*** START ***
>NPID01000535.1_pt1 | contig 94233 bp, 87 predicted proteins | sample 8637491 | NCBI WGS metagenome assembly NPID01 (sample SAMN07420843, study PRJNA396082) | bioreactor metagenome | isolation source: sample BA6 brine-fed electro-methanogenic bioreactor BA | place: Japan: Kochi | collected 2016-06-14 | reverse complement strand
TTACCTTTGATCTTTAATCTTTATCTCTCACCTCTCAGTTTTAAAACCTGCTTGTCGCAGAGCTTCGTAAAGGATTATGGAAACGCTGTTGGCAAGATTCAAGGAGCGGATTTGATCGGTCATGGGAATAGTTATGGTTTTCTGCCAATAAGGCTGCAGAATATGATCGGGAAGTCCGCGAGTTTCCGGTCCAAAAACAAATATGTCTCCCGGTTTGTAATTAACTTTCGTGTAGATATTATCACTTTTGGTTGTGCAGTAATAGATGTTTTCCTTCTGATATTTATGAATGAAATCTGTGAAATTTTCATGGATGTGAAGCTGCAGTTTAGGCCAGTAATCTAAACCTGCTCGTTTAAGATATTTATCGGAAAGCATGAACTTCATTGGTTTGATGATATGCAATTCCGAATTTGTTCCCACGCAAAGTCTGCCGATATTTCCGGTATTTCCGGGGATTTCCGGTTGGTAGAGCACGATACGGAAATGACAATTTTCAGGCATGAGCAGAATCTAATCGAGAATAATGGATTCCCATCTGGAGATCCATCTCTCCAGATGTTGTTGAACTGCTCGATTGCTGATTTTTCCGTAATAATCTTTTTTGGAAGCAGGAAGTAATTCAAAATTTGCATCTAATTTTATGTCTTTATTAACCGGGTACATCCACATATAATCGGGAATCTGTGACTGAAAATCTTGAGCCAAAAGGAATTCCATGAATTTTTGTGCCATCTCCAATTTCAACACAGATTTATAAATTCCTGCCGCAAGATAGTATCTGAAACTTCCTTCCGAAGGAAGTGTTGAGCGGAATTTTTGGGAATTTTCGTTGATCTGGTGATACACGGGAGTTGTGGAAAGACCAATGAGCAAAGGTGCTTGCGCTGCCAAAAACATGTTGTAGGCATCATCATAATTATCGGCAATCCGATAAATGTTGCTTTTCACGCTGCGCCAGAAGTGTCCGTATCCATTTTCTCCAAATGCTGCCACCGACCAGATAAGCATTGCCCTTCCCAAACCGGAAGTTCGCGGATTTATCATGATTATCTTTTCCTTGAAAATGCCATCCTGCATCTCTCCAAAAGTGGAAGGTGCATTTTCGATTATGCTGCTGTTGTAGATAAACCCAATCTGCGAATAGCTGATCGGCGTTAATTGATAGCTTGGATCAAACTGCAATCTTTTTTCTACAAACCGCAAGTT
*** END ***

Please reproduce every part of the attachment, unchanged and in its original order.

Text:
>NPID01000535.1_pt1 | contig 94233 bp, 87 predicted proteins | sample 8637491 | NCBI WGS metagenome assembly NPID01 (sample SAMN07420843, study PRJNA396082) | bioreactor metagenome | isolation source: sample BA6 brine-fed electro-methanogenic bioreactor BA | place: Japan: Kochi | collected 2016-06-14 | reverse complement strand
TTACCTTTGATCTTTAATCTTTATCTCTCACCTCTCAGTTTTAAAACCTGCTTGTCGCAGAGCTTCGTAAAGGATTATGGAAACGCTGTTGGCAAGATTCAAGGAGCGGATTTGATCGGTCATGGGAATAGTTATGGTTTTCTGCCAATAAGGCTGCAGAATATGATCGGGAAGTCCGCGAGTTTCCGGTCCAAAAACAAATATGTCTCCCGGTTTGTAATTAACTTTCGTGTAGATATTATCACTTTTGGTTGTGCAGTAATAGATGTTTTCCTTCTGATATTTATGAATGAAATCTGTGAAATTTTCATGGATGTGAAGCTGCAGTTTAGGCCAGTAATCTAAACCTGCTCGTTTAAGATATTTATCGGAAAGCATGAACTTCATTGGTTTGATGATATGCAATTCCGAATTTGTTCCCACGCAAAGTCTGCCGATATTTCCGGTATTTCCGGGGATTTCCGGTTGGTAGAGCACGATACGGAAATGACAATTTTCAGGCATGAGCAGAATCTAATCGAGAATAATGGATTCCCATCTGGAGATCCATCTCTCCAGATGTTGTTGAACTGCTCGATTGCTGATTTTTCCGTAATAATCTTTTTTGGAAGCAGGAAGTAATTCAAAATTTGCATCTAATTTTATGTCTTTATTAACCGGGTACATCCACATATAATCGGGAATCTGTGACTGAAAATCTTGAGCCAAAAGGAATTCCATGAATTTTTGTGCCATCTCCAATTTCAACACAGATTTATAAATTCCTGCCGCAAGATAGTATCTGAAACTTCCTTCCGAAGGAAGTGTTGAGCGGAATTTTTGGGAATTTTCGTTGATCTGGTGATACACGGGAGTTGTGGAAAGACCAATGAGCAAAGGTGCTTGCGCTGCCAAAAACATGTTGTAGGCATCATCATAATTATCGGCAATCCGATAAATGTTGCTTTTCACGCTGCGCCAGAAGTGTCCGTATCCATTTTCTCCAAATGCTGCCACCGACCAGATAAGCATTGCCCTTCCCAAACCGGAAGTTCGCGGATTTATCATGATTATCTTTTCCTTGAAAATGCCATCCTGCATCTCTCCAAAAGTGGAAGGTGCATTTTCGATTATGCTGCTGTTGTAGATAAACCCAATCTGCGAATAGCTGATCGGCGTTAATTGATAGCTTGGATCAAACTGCAATCTTTTTTCTACAAACCGCAAGTT